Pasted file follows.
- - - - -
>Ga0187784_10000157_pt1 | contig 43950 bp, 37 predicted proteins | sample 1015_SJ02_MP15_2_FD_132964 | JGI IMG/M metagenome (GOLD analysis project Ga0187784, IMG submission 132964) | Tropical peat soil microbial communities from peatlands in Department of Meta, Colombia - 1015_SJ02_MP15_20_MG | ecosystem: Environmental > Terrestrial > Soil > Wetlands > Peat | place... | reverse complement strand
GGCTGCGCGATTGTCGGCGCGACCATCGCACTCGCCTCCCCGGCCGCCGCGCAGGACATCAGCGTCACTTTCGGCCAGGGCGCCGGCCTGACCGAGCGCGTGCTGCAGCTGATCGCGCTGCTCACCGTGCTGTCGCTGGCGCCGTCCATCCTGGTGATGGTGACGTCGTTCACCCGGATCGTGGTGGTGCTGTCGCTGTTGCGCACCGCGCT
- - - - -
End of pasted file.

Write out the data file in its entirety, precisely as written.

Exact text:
>Ga0187784_10000157_pt1 | contig 43950 bp, 37 predicted proteins | sample 1015_SJ02_MP15_2_FD_132964 | JGI IMG/M metagenome (GOLD analysis project Ga0187784, IMG submission 132964) | Tropical peat soil microbial communities from peatlands in Department of Meta, Colombia - 1015_SJ02_MP15_20_MG | ecosystem: Environmental > Terrestrial > Soil > Wetlands > Peat | place... | reverse complement strand
GGCTGCGCGATTGTCGGCGCGACCATCGCACTCGCCTCCCCGGCCGCCGCGCAGGACATCAGCGTCACTTTCGGCCAGGGCGCCGGCCTGACCGAGCGCGTGCTGCAGCTGATCGCGCTGCTCACCGTGCTGTCGCTGGCGCCGTCCATCCTGGTGATGGTGACGTCGTTCACCCGGATCGTGGTGGTGCTGTCGCTGTTGCGCACCGCGCT